Dallas officials knocked on doors, made automated phone calls and passed out fliers to notify people within a four-block radius of the health care worker’s apartment complex about the situation, though they said there was no reason for neighbors to be concerned.
Dallas police officers stood guard outside the complex Sunday and told people not to go inside. One said an industrial barrel outside contained hazardous waste taken from inside the building. Nearby residents periodically came out of their homes to ask about the commotion.
Kara Lutley, who lives a half-block from the complex, said she never received a call or other emergency notice and first heard about it on the news. She said the infected worker seemed to have taken all necessary precautions.
“I’m not overly concerned that I’ll get Ebola,” she said.
Officials said they also received information that there may be a pet in the health care worker’s apartment, and they have a plan in place to care for the animal. They do not believe the pet has signs of having contracted Ebola.
Frieden on Sunday raised concerns about the possible breach of safety protocol and told CBS’ “Face the Nation” that among the things CDC will investigate is how the workers took off protective gear, because removing it incorrectly can lead to contamination. Investigators will also look at dialysis and intubation, procedures with the potential for spreading infectious material.
Health care workers treating Ebola patients are among the most vulnerable, even if wearing protective gear. A Spanish nurse assistant recently became the first health care worker infected outside West Africa during the ongoing outbreak. She helped care for a missionary priest who was brought to a Madrid hospital. More than 370 health care workers in west Africa have fallen ill or died in West Africa since epidemic began earlier this year.
Ebola spreads through close contact with a symptomatic person’s bodily fluids, such as blood, sweat, vomit, feces, urine, saliva or semen. Those fluids must have an entry point, like a cut or scrape or someone touching the nose, mouth or eyes with contaminated hands, or being splashed. The World Health Organization says blood, feces and vomit are the most infectious fluids, while the virus is found in saliva mostly once patients are severely ill. The whole live virus has never been culled from sweat.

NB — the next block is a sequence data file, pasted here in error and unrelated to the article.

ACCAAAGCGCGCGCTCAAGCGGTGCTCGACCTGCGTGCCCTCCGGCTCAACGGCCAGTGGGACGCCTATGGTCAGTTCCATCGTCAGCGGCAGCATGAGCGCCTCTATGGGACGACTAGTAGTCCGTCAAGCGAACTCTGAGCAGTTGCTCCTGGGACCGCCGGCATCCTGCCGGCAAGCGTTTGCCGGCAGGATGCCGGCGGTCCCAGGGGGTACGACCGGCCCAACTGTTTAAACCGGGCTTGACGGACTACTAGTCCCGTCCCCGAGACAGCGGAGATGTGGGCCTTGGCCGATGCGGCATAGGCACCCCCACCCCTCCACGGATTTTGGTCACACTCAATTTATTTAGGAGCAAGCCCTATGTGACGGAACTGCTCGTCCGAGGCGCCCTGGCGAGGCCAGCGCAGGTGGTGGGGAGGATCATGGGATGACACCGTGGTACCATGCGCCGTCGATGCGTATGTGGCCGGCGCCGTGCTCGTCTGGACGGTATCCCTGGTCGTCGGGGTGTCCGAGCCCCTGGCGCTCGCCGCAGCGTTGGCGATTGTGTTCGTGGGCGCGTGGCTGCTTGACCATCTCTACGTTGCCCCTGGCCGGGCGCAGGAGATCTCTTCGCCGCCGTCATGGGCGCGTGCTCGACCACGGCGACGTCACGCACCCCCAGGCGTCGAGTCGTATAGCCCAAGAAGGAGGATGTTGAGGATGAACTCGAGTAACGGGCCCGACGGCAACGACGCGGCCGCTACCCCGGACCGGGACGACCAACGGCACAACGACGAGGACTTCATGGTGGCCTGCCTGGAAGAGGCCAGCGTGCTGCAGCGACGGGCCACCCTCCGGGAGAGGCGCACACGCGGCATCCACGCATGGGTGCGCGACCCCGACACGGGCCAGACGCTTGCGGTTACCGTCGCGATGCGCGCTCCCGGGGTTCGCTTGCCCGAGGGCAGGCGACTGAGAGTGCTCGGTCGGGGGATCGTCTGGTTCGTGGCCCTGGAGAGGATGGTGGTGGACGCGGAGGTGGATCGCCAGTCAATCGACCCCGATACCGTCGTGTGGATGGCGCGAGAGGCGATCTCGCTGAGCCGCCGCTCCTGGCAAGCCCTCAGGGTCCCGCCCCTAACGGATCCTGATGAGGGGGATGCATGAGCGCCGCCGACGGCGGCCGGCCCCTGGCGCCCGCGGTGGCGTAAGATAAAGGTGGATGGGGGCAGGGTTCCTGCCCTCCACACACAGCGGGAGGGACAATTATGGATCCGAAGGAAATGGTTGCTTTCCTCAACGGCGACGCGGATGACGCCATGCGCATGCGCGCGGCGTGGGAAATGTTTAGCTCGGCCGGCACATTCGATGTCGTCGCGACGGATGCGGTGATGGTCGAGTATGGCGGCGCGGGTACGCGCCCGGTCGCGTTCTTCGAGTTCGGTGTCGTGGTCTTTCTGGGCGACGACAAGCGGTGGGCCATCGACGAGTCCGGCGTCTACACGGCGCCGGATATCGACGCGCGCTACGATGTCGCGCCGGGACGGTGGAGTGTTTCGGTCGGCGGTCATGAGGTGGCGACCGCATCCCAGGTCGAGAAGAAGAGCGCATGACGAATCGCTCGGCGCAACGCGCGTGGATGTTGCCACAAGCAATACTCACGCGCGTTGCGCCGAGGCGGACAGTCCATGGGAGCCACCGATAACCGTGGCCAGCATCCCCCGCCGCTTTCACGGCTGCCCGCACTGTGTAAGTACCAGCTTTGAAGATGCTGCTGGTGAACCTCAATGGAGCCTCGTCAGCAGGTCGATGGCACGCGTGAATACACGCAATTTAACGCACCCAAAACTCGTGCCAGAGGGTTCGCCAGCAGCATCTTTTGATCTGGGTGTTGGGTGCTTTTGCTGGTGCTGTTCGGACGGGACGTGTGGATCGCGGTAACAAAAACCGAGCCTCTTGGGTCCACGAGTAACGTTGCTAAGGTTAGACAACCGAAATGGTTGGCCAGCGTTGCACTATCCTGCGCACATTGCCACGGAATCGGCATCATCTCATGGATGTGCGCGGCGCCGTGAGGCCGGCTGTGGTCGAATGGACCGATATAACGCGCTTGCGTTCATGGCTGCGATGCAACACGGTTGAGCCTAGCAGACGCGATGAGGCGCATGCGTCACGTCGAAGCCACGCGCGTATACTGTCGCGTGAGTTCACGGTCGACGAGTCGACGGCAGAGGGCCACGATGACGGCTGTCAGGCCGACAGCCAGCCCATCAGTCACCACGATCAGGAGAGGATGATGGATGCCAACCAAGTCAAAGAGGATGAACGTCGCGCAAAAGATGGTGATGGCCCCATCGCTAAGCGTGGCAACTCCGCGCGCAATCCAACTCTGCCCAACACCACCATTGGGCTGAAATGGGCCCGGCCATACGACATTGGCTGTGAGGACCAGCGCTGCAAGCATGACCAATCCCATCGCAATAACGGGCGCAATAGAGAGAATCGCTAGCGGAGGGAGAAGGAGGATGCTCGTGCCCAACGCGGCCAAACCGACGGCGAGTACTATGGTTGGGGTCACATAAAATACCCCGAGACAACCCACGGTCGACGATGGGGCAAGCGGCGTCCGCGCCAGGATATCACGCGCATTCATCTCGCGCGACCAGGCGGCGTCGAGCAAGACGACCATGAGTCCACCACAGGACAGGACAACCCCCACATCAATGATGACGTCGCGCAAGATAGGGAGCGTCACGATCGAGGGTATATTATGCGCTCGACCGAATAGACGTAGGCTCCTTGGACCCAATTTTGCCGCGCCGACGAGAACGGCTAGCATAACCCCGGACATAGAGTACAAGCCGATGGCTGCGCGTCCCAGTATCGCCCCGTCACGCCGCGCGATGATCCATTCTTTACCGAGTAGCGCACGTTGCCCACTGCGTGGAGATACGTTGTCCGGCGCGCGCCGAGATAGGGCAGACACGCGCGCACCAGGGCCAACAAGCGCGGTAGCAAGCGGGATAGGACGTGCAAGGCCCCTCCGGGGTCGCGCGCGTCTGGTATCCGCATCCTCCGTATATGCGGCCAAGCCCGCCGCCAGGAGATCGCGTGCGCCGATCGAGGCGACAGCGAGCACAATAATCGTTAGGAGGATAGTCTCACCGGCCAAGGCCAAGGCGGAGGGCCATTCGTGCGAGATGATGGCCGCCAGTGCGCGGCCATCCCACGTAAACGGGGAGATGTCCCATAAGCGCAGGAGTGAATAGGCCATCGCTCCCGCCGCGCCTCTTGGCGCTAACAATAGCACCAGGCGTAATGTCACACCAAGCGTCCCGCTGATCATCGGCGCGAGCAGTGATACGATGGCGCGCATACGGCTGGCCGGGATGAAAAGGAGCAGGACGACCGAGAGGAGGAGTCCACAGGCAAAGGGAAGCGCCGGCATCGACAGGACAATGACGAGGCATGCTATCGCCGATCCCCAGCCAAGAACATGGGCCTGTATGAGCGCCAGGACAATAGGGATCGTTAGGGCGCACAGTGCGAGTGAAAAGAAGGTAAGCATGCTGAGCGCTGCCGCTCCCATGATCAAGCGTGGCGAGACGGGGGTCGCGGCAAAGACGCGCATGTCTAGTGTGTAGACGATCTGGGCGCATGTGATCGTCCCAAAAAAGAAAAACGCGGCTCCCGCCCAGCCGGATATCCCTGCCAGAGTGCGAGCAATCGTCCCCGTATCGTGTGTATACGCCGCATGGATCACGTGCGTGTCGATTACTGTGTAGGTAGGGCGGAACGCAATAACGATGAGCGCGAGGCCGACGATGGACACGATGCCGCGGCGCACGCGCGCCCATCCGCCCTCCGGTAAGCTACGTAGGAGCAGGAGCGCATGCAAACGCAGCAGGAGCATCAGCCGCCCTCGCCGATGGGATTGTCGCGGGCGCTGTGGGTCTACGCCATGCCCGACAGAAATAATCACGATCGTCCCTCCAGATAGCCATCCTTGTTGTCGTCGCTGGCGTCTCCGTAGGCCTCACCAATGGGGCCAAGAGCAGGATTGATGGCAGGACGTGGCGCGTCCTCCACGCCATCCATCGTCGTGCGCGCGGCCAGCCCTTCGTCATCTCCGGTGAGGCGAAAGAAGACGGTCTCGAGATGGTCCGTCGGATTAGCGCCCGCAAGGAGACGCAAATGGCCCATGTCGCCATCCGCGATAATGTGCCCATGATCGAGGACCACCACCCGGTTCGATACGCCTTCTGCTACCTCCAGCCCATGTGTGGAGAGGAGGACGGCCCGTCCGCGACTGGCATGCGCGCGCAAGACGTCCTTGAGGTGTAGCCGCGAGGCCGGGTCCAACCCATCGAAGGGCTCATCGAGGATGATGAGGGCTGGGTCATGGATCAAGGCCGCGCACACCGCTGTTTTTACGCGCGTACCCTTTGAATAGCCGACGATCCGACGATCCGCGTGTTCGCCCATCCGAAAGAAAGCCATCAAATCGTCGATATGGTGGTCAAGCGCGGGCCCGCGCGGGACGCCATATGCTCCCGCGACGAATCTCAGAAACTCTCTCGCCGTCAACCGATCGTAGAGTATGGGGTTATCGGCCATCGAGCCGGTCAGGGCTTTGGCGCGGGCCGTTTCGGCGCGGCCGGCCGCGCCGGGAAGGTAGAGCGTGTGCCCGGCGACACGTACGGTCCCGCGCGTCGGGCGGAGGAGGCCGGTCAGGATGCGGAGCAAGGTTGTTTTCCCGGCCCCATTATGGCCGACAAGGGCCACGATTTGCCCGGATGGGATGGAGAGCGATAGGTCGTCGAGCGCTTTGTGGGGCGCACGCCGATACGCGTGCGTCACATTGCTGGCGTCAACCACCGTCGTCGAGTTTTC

Duncan, the first person in the U.S. diagnosed with Ebola, came to Dallas to attend the high school graduation of his son, who was born in a refugee camp in Ivory Coast and brought to the U.S. as a toddler when his mother successfully applied for resettlement.
The trip was the culmination of decades of effort, friends and family members said. But when Duncan arrived in Dallas, though he showed no symptoms, he had already been exposed to Ebola. His neighbors in Liberia believe Duncan became infected when he helped a pregnant neighbor who later died from it. It was unclear if he knew about her diagnosis before traveling.
The revelation of the second Ebola case to be diagnosed in the U.S. came on the same weekend when new screenings went in effect at John F. Kennedy International Airport to help prevent the spread of the deadly virus.
On Saturday, a man who was about to be arrested on an outstanding warrant claimed he was feeling very ill after arriving on a flight at JFK, the New York Post reported.
The man had flown from his native Tanzania to Abu Dhabi, United Arab Emirates, and then on to New York, the newspaper reported.